Uganda’s energy consumption is mainly biomass (89%), comprising firewood (78.6%), charcoal (5.6%) and crop residues (4.7%). This is followed by oil products at 9.6%% and electricity at 1.4%. We want to bring back the discussion and focus on alternative sources of energy in 2023. We have targeted a reduction in the use of biomass energy for cooking from 88% in the 2018/19 financial year to 50% in 2025. Our trees are going down at an alarming rate, and we need to reverse this.
This means that we need to deliberately increase the use of alternative sources of energy, including LPG. While there is no current data on the use of LPG, trends indicate no significant change in its use over the last five years. Our goal is to raise national usage from 1% to 8%.
For this, we need investors to help Ugandans make a technology shift. There are clear business opportunities in this area, and Uganda requires investments to embrace LPG.
To this end, NPA undertook a study in 2020 to assess the energy demand for the country including the readiness and perception regarding the use of other forms of energy, especially natural gas. This was done at both the household and industrial level. The study established that the total primary energy demand in Uganda is about 772 PJ but about 89% of that is met from low-grade forms of fuels, especially biomass. This study is part of the bigger study to be conducted between Tanzania and Uganda, which will inform the construction of the natural gas pipeline from Dar es Salaam to Uganda. The study will also include identification of distribution routes for natural gas across the country and the requisite infrastructure. This will support the country’s efforts aimed at moving away from biomass as a major source of fuel for both household and industrial-level use.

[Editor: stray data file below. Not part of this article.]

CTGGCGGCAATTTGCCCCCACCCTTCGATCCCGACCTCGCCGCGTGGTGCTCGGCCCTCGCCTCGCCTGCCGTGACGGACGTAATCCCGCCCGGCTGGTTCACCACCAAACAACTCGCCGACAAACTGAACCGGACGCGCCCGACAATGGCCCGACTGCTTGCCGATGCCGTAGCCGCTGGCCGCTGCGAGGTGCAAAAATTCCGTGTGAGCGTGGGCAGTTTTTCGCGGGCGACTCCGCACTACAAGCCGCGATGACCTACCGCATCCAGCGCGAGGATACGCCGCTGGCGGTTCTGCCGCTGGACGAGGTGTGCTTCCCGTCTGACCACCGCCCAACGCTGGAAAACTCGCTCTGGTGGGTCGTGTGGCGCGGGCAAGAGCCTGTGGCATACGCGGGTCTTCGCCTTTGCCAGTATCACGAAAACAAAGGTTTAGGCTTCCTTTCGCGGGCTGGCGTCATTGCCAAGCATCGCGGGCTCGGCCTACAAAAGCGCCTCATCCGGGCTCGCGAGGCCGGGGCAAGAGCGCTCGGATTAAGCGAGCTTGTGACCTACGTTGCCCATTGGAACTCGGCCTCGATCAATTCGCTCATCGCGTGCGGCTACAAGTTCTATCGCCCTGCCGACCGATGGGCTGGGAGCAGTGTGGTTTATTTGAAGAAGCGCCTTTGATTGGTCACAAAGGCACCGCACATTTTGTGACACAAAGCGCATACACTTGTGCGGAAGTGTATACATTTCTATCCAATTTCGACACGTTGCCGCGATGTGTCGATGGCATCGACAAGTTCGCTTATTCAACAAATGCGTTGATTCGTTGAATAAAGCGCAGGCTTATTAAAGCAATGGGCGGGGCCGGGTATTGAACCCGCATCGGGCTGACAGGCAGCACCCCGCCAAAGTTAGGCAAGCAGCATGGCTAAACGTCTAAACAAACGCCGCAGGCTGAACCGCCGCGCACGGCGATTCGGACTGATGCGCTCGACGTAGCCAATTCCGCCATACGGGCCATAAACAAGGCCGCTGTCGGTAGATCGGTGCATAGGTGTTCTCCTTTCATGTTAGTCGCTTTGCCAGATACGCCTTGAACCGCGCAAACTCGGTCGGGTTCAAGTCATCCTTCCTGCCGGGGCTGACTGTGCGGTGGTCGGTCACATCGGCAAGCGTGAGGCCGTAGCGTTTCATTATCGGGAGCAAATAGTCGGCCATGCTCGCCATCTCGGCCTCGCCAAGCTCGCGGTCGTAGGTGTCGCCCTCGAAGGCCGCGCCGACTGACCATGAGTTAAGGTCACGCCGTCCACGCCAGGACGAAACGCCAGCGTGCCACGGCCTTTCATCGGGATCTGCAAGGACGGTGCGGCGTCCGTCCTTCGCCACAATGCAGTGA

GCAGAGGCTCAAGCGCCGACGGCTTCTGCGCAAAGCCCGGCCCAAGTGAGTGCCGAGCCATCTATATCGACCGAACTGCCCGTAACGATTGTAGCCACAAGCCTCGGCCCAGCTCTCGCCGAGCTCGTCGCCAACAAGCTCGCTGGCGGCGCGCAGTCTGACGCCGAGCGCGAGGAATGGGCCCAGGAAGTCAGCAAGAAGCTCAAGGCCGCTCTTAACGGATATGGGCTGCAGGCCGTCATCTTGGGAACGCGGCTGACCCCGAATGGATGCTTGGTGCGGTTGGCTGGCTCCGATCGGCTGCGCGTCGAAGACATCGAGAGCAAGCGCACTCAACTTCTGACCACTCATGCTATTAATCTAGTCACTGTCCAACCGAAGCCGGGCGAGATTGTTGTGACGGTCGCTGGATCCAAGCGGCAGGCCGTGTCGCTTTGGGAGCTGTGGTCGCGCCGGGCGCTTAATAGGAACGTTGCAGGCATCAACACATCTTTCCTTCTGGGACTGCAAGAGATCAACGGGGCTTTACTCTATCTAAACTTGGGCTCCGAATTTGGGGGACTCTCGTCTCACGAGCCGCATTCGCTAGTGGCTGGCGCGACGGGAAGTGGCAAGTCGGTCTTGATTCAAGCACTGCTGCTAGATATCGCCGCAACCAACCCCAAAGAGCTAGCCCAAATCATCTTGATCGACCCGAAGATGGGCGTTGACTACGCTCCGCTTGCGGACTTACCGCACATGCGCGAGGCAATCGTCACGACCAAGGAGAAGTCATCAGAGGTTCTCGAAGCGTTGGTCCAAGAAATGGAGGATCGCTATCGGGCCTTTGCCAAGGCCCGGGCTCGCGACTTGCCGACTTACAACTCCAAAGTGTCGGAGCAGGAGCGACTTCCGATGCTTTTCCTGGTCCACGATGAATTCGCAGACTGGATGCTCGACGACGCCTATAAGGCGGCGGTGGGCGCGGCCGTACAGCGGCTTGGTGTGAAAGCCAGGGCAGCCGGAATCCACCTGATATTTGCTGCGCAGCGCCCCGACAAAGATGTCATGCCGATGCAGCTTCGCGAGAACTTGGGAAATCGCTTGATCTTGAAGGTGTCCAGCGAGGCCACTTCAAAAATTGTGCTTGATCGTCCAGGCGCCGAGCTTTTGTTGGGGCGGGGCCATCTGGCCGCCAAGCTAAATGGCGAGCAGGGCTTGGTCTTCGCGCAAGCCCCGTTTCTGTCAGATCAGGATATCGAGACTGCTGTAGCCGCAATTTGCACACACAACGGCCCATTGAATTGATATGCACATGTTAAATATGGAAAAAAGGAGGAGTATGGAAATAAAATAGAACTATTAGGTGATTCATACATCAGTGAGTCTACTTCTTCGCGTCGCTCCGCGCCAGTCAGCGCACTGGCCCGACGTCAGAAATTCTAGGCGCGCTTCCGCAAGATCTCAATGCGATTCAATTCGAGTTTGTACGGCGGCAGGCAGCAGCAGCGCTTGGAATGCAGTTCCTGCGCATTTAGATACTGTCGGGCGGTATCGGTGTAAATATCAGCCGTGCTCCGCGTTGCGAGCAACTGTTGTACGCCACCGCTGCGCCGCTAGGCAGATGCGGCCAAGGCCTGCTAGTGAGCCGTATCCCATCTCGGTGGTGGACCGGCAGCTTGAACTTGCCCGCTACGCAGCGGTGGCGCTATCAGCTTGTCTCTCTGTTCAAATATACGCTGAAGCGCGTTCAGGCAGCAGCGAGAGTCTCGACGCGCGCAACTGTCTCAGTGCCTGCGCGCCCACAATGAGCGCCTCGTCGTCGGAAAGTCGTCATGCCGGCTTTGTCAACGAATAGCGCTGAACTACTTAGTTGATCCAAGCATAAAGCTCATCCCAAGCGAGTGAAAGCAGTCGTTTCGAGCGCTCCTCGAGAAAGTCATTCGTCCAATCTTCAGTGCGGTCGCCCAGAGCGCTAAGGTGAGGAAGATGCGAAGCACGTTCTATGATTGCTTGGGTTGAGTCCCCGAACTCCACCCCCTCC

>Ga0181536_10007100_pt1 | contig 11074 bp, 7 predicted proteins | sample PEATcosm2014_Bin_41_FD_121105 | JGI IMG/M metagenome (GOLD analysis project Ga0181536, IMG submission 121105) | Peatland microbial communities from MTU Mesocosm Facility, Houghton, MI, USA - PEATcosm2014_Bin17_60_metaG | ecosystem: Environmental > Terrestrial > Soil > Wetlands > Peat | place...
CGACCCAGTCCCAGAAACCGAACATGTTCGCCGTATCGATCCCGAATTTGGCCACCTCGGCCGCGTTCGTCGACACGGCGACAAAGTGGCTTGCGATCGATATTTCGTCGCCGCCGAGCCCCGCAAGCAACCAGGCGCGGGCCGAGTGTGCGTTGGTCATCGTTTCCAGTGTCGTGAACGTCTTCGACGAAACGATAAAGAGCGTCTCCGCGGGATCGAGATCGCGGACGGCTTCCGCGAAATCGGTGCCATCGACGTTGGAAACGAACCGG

How big of an opportunity is the country’s nascent oil and gas sector for local companies?
During the peak of exploration, national content was around 28%. Initial opportunities for local entities at the time were related to pre-drilling, preparation and construction-related supplies. However, the magnitude of investments has risen and presents a clear opportunity for more radical growth of Ugandan companies.
There will be a need of approximately 3 million tonnes of local construction materials such as murram, sand, aggregates and cement. Ugandans are now busy preparing to take advantage of this business opportunity. In addition, around 300 trucks will be required daily to transport the construction equipment and materials. Under the new local content law, government is promoting the set-up of joint ventures to ensure development of local capacity.

What key milestones has the country seen since it became independent 60 years ago?
There is much to celebrate but there are still many challenges. The government has laid down a strong foundation for the country to take off, with major oil and gas investments a testament to the State’s success. Political stability, sound macroeconomic policy and a focus on infrastructure investments are a good recipe for Uganda. Investments in increased access to power are beginning to industrialise.
The Covid-19 pandemic has helped Uganda rethink how we perceive the transformation of our country. Now is the time to do things differently and take matters into our own hands. We are ready to make Uganda a true African success story and take our economy to the next level.